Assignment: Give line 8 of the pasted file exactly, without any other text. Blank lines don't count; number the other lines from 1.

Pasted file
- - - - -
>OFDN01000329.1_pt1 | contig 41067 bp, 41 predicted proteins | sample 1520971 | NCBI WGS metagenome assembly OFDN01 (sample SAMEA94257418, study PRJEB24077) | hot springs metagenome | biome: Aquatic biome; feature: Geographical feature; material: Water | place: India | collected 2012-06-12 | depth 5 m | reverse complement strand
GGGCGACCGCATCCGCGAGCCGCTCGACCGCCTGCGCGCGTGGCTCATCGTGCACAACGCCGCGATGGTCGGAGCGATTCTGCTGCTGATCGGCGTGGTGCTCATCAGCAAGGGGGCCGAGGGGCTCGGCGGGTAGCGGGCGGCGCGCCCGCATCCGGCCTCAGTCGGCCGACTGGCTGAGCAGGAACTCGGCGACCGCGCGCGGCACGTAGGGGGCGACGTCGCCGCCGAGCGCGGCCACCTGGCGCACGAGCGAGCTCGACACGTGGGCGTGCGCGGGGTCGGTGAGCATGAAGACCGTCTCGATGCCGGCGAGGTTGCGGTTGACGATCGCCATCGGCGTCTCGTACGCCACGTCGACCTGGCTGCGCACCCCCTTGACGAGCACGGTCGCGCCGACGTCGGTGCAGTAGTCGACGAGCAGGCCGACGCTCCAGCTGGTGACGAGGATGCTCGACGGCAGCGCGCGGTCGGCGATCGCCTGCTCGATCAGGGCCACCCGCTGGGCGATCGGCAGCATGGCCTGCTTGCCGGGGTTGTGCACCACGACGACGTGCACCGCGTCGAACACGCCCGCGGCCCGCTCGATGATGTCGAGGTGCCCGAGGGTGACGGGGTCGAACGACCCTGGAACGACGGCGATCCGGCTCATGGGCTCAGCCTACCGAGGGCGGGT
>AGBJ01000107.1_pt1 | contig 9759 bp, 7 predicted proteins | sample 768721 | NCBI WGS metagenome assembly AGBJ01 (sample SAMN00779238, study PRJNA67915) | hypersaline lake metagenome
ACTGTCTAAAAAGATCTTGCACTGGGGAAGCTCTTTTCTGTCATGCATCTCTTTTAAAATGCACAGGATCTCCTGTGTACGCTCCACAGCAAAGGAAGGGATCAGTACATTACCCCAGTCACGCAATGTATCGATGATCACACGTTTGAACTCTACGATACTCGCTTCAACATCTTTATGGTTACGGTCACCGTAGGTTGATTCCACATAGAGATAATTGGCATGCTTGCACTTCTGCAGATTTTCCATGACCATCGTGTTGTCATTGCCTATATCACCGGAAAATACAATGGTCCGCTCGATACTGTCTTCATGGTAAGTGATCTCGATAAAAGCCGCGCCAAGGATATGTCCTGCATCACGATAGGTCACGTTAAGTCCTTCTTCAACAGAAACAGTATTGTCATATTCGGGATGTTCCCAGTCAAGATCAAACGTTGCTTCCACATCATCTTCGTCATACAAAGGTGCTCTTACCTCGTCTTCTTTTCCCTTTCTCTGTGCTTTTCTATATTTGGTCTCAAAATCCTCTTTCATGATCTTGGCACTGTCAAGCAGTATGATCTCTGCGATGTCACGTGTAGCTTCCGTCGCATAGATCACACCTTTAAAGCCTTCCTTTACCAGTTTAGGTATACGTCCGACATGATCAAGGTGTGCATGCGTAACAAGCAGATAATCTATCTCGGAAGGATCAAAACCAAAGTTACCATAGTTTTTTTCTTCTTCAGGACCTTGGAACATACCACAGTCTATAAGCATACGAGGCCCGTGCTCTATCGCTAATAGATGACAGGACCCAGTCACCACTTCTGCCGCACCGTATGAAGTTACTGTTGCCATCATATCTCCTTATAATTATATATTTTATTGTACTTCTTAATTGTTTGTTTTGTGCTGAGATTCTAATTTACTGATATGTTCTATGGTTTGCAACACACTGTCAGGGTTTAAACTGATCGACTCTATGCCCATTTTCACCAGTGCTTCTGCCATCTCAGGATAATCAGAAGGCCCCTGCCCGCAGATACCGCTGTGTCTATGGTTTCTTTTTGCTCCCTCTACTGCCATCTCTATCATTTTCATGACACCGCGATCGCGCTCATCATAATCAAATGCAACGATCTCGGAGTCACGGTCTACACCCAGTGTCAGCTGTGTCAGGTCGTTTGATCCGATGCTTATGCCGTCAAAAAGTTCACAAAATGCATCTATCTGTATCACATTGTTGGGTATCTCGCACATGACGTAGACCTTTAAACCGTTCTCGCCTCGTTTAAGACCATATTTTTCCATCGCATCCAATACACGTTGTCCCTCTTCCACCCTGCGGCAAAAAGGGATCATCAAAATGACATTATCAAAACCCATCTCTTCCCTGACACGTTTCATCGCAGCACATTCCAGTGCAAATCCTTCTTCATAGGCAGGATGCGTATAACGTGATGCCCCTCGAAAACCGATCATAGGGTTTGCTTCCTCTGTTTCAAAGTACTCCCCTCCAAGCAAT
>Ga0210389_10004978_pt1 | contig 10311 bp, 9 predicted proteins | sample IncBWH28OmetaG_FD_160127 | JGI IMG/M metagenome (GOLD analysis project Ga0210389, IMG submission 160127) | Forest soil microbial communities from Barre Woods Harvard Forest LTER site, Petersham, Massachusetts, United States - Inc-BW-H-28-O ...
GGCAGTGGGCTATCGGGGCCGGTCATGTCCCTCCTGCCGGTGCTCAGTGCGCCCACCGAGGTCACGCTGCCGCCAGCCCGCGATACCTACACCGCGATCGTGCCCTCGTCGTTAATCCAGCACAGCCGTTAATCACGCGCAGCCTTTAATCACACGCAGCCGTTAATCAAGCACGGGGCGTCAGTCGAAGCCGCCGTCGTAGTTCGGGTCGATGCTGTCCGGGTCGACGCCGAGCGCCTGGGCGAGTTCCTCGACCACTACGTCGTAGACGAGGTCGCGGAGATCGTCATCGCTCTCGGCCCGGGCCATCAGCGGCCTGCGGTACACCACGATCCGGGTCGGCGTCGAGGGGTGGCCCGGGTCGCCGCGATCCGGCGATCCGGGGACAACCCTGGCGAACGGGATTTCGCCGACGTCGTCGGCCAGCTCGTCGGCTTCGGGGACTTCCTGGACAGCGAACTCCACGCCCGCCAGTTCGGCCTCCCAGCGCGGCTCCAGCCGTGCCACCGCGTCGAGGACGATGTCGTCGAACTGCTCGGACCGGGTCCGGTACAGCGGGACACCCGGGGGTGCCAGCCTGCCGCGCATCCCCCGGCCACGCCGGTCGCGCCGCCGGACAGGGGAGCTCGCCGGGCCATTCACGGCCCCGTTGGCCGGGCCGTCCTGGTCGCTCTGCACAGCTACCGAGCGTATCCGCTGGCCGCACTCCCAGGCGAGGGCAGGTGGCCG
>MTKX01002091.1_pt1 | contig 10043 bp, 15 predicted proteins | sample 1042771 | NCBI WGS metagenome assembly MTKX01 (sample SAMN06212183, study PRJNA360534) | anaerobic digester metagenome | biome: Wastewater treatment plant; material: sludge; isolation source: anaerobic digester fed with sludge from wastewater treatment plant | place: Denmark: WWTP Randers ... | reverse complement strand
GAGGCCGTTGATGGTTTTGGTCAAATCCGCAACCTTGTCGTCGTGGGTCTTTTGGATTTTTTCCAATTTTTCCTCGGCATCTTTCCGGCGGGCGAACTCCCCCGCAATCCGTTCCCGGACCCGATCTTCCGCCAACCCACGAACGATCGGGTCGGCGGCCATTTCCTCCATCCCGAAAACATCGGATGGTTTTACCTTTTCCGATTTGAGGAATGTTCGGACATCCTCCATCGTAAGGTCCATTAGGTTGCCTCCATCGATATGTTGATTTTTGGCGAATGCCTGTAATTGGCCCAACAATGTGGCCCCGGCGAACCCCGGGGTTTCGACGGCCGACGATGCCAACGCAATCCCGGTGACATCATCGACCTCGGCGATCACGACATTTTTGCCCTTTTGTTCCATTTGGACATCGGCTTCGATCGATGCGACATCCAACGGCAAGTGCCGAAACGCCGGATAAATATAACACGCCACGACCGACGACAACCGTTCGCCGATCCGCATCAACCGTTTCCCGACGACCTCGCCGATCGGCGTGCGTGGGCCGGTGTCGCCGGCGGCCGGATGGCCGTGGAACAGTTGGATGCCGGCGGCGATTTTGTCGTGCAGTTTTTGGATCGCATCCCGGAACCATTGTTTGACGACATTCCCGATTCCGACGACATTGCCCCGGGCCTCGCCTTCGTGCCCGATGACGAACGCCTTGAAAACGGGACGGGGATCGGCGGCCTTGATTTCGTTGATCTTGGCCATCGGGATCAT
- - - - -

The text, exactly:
GAGGCCGTTGATGGTTTTGGTCAAATCCGCAACCTTGTCGTCGTGGGTCTTTTGGATTTTTTCCAATTTTTCCTCGGCATCTTTCCGGCGGGCGAACTCCCCCGCAATCCGTTCCCGGACCCGATCTTCCGCCAACCCACGAACGATCGGGTCGGCGGCCATTTCCTCCATCCCGAAAACATCGGATGGTTTTACCTTTTCCGATTTGAGGAATGTTCGGACATCCTCCATCGTAAGGTCCATTAGGTTGCCTCCATCGATATGTTGATTTTTGGCGAATGCCTGTAATTGGCCCAACAATGTGGCCCCGGCGAACCCCGGGGTTTCGACGGCCGACGATGCCAACGCAATCCCGGTGACATCATCGACCTCGGCGATCACGACATTTTTGCCCTTTTGTTCCATTTGGACATCGGCTTCGATCGATGCGACATCCAACGGCAAGTGCCGAAACGCCGGATAAATATAACACGCCACGACCGACGACAACCGTTCGCCGATCCGCATCAACCGTTTCCCGACGACCTCGCCGATCGGCGTGCGTGGGCCGGTGTCGCCGGCGGCCGGATGGCCGTGGAACAGTTGGATGCCGGCGGCGATTTTGTCGTGCAGTTTTTGGATCGCATCCCGGAACCATTGTTTGACGACATTCCCGATTCCGACGACATTGCCCCGGGCCTCGCCTTCGTGCCCGATGACGAACGCCTTGAAAACGGGACGGGGATCGGCGGCCTTGATTTCGTTGATCTTGGCCATCGGGATCAT